Cultural Mediators Seduced by Mad Men: How Cultural Journalists Legitimized a Quality TV Series in the Nordic Region2019In: Television and New Media, ISSN 1527-4764, E-ISSN 1552-8316, Vol. 20, no 3, p. 257-274Article in journal (Refereed)
    Abstract [en]

    Based on theories about the role of cultural mediators in cultural production and using the TV series Mad Men as a case, this article investigates how cultural journalists in the Nordic countries have contributed to legitimizing “quality TV series” as a worthy field of aesthetic consumption. Key analytical points are as follows: (1) cultural journalists legitimize Mad Men’s quality by addressing aspects internal (aesthetic markers) and aspects external (culture industry markers) to the series, as well as the series’ broader social and historical anchoring; (2) Nordic cultural journalists position themselves positively toward the TV series based on their professional expertise and their personal taste preferences and predilections; (3) these legitimation processes take place across journalistic genres, pointing to the importance not only of TV criticism, epitomized by the review, but of cultural journalism more broadly in constructing affirmative attitudes toward popular culture phenomena such as TV series.

  • 10. Nørgaard Kristensen, Nete
    et al.
    Riegert, KristinaStockholm University, Faculty of Humanities, Department of Media Studies, JMK.
    Cultural Journalism in the Nordic Countries2017Collection (editor) (Refereed)
    Abstract [en]

    In an era when culture itself has become central to political debates, when boundaries between hard news and soft news, facts and opinion are dissolving, cultural journalism contributes to democratic discourse on vital issues of our time. Cultural journalism is furthermore indicative of journalistic autonomy and specialisation within media organisations, and of the intertwined relationship between the cultural and political public spheres. Nordic cultural journalism in the mainstream media covers more subjects today than ever before, from fine arts to gaming, media industries, and lifestyle issues. At the same time, it harbours debates and reflection on freedom of expression, ethnicity and national identity. This book contributes to an emerging international research agenda on cultural journalism at a time when digitalisation, convergence and globalisation are influencing the character of journalism in multiple ways.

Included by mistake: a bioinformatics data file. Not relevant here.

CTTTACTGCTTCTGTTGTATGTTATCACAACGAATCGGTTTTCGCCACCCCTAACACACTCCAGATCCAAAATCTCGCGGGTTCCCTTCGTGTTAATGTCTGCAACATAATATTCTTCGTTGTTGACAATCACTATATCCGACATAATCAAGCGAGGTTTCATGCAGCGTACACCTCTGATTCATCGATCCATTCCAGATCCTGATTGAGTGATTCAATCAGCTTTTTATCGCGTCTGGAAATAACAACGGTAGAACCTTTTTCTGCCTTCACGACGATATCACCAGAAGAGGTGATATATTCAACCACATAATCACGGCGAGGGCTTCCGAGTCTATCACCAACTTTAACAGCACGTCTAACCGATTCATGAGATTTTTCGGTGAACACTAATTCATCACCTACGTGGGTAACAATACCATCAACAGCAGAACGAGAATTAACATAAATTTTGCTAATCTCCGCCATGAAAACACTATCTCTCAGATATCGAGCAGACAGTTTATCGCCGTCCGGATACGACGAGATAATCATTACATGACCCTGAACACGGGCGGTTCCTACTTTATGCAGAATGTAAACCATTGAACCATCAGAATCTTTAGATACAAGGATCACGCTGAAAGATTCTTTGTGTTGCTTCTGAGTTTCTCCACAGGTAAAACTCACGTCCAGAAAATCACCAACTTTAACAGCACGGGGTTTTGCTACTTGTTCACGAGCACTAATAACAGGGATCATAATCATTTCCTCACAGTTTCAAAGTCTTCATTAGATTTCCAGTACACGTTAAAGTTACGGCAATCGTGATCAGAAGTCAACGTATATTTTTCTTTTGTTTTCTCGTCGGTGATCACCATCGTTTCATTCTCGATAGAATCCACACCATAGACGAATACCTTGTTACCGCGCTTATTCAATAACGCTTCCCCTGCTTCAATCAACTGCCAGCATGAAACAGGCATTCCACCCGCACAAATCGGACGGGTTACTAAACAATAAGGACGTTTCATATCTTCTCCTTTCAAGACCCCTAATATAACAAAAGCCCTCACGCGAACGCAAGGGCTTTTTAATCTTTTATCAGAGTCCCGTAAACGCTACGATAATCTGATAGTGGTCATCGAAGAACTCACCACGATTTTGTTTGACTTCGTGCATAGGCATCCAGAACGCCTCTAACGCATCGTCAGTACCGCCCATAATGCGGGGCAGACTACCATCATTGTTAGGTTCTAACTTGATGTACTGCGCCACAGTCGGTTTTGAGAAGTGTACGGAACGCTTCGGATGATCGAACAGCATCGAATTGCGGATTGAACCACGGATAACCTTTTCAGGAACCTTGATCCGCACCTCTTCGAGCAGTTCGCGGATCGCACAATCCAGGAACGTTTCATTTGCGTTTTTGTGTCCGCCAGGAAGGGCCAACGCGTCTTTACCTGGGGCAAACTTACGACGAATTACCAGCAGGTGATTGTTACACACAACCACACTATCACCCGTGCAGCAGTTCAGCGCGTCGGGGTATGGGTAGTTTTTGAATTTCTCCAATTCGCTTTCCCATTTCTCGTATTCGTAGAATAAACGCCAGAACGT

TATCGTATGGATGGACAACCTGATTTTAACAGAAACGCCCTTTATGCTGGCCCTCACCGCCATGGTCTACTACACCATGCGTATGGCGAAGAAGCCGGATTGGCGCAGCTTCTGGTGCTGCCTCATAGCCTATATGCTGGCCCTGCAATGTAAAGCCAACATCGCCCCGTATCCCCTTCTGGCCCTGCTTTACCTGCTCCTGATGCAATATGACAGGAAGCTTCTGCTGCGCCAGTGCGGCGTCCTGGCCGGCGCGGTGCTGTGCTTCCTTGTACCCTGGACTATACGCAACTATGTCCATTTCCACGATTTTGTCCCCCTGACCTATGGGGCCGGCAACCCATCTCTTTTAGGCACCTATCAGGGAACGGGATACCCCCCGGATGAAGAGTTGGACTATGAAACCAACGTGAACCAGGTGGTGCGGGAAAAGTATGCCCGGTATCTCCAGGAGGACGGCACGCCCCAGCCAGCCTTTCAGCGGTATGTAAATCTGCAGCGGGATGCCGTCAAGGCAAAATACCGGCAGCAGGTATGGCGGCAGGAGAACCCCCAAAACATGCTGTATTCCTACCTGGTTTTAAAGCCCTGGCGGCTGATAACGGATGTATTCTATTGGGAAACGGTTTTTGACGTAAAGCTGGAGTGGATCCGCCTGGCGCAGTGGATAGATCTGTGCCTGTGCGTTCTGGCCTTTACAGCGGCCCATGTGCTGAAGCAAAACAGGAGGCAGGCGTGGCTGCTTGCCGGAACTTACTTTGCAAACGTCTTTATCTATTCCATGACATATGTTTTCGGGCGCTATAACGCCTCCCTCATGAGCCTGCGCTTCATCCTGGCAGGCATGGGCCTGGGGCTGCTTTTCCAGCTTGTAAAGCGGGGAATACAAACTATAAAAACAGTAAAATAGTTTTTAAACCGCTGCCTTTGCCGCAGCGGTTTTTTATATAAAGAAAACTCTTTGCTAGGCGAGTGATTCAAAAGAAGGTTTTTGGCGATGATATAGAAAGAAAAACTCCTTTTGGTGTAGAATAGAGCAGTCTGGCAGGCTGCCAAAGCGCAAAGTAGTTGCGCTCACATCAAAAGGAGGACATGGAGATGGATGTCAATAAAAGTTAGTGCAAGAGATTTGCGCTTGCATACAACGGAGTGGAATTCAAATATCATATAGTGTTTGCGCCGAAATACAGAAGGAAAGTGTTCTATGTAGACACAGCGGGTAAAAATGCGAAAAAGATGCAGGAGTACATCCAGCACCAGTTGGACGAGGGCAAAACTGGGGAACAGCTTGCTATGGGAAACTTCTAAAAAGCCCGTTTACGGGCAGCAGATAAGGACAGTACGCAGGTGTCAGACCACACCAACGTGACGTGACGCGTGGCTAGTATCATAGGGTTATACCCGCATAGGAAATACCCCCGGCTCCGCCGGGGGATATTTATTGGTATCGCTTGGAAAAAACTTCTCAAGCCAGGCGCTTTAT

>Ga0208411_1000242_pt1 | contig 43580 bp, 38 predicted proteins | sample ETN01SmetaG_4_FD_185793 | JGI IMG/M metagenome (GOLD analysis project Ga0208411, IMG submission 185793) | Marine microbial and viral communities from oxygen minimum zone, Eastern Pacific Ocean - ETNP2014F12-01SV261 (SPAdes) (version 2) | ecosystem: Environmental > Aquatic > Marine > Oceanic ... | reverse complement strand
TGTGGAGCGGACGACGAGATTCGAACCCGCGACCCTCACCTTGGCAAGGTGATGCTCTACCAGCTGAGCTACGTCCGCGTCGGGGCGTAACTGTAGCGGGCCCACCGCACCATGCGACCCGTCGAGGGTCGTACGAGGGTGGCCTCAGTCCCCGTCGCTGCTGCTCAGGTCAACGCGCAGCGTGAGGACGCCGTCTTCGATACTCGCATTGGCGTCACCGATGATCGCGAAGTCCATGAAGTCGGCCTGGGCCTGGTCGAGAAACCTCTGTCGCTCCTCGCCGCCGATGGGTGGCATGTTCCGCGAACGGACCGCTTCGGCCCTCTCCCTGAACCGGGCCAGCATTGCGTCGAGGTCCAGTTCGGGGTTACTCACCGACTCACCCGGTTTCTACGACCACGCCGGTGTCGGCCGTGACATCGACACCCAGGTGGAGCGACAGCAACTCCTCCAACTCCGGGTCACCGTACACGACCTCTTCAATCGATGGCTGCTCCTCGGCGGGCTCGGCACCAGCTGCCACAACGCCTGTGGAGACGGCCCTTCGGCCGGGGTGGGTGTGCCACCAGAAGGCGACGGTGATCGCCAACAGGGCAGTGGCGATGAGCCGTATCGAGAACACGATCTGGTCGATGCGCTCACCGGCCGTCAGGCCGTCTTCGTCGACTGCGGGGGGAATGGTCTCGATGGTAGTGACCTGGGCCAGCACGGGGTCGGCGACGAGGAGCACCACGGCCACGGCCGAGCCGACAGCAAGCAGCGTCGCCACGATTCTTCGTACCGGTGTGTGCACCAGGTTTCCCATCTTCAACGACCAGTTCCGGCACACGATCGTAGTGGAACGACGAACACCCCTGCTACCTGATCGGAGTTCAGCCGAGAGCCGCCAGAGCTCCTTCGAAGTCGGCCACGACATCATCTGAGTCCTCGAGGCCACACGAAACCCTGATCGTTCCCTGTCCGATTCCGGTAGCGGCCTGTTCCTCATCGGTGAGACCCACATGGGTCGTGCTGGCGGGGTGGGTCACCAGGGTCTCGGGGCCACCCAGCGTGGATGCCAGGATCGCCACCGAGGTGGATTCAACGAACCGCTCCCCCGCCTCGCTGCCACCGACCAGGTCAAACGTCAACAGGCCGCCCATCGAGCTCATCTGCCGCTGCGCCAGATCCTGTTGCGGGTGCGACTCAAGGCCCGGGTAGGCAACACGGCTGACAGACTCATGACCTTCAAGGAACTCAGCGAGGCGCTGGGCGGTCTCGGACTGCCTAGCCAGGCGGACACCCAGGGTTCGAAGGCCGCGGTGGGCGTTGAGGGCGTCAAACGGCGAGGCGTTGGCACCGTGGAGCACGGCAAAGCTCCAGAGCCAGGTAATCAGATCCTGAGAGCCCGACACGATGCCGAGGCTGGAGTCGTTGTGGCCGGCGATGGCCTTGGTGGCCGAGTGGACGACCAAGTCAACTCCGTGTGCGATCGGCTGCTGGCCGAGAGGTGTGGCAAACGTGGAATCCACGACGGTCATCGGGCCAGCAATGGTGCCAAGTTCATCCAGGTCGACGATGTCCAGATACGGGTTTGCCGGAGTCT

• 11.
    Riegert, Kristina
    Stockholm University, Faculty of Humanities, Department of Media Studies.
    Before the Revolutionary Moment: The Significance of Lebanese and Egyptian Bloggers for Mediated Public Spheres2012In: Information Orders and New Communications Technology: Democratic Hopes and Authoritarian Pitfalls / [ed] Johan Lagerkvist, Stockholm: Utrikespolitiska Institutet , 2012, p. 20-41Conference paper (Refereed)
    Abstract [en]

    For many countries across the Arab world, 2005 marks the rise of the social media for airing controversial ideas, critiquing the powerful, and sharing popular culture. Intellectuals, politicians, students and activists have since then become adept at using Internet-enabled media to expose minority discrimination, the public sexual harassment of women, as well as the systematic torture, abuse and corruption by the authorities. It may also be said that in a number of cases the negative publicity has forced Arab governments to take action. However, aside from increasing the speed of communication and promoting the engagement of the ‘activist’ classes, the impact of the social media on the mediated public sphere is not exactly clear.

  • 12.
    Riegert, Kristina
    Stockholm University, Faculty of Humanities, Department of Media Studies.
    Before the Revolutionary Moment: The Significance of Lebanese and Egyptian Bloggers in the New Media Ecology2014In: Citizen Journalism: Volume 2. Global Perspectives / [ed] Stuart Allan and Einar Thorsen, New York: Peter Lang Publishing Group, 2014, 1, p. 67-79Chapter in book (Refereed)
  • 13.
    Riegert, Kristina
    Stockholm University, Faculty of Humanities, Department of Journalism, Media and Communication (JMK).
    Good Europeans?: Euro-themes in Swedish, Danish and British TV News during  a November Week2008In: Nordicom Review, ISSN 1403-1108, E-ISSN 2001-5119, Vol. 29, no 1, p. 29-44Article in journal (Refereed)
    Abstract [en]